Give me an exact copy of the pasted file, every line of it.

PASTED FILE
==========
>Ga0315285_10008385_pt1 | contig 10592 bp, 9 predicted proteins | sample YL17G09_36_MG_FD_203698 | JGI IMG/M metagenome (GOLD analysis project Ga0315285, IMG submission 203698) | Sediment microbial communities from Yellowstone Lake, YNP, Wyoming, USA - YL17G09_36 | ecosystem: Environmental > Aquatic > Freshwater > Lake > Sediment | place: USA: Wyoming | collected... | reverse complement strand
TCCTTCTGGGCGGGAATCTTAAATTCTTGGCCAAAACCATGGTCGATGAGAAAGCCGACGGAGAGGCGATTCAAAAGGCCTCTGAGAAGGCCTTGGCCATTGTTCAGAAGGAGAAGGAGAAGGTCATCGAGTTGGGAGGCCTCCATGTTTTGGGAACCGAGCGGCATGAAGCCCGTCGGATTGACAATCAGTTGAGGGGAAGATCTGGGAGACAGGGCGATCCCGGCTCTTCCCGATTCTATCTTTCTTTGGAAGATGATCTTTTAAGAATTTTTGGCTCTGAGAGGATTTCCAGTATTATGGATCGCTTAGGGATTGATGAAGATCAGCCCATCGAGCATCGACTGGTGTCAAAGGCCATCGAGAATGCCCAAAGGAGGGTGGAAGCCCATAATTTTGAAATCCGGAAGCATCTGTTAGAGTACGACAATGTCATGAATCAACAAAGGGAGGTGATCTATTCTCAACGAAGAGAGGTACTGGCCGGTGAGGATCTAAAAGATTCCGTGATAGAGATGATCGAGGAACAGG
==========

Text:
>Ga0315285_10008385_pt1 | contig 10592 bp, 9 predicted proteins | sample YL17G09_36_MG_FD_203698 | JGI IMG/M metagenome (GOLD analysis project Ga0315285, IMG submission 203698) | Sediment microbial communities from Yellowstone Lake, YNP, Wyoming, USA - YL17G09_36 | ecosystem: Environmental > Aquatic > Freshwater > Lake > Sediment | place: USA: Wyoming | collected... | reverse complement strand
TCCTTCTGGGCGGGAATCTTAAATTCTTGGCCAAAACCATGGTCGATGAGAAAGCCGACGGAGAGGCGATTCAAAAGGCCTCTGAGAAGGCCTTGGCCATTGTTCAGAAGGAGAAGGAGAAGGTCATCGAGTTGGGAGGCCTCCATGTTTTGGGAACCGAGCGGCATGAAGCCCGTCGGATTGACAATCAGTTGAGGGGAAGATCTGGGAGACAGGGCGATCCCGGCTCTTCCCGATTCTATCTTTCTTTGGAAGATGATCTTTTAAGAATTTTTGGCTCTGAGAGGATTTCCAGTATTATGGATCGCTTAGGGATTGATGAAGATCAGCCCATCGAGCATCGACTGGTGTCAAAGGCCATCGAGAATGCCCAAAGGAGGGTGGAAGCCCATAATTTTGAAATCCGGAAGCATCTGTTAGAGTACGACAATGTCATGAATCAACAAAGGGAGGTGATCTATTCTCAACGAAGAGAGGTACTGGCCGGTGAGGATCTAAAAGATTCCGTGATAGAGATGATCGAGGAACAGG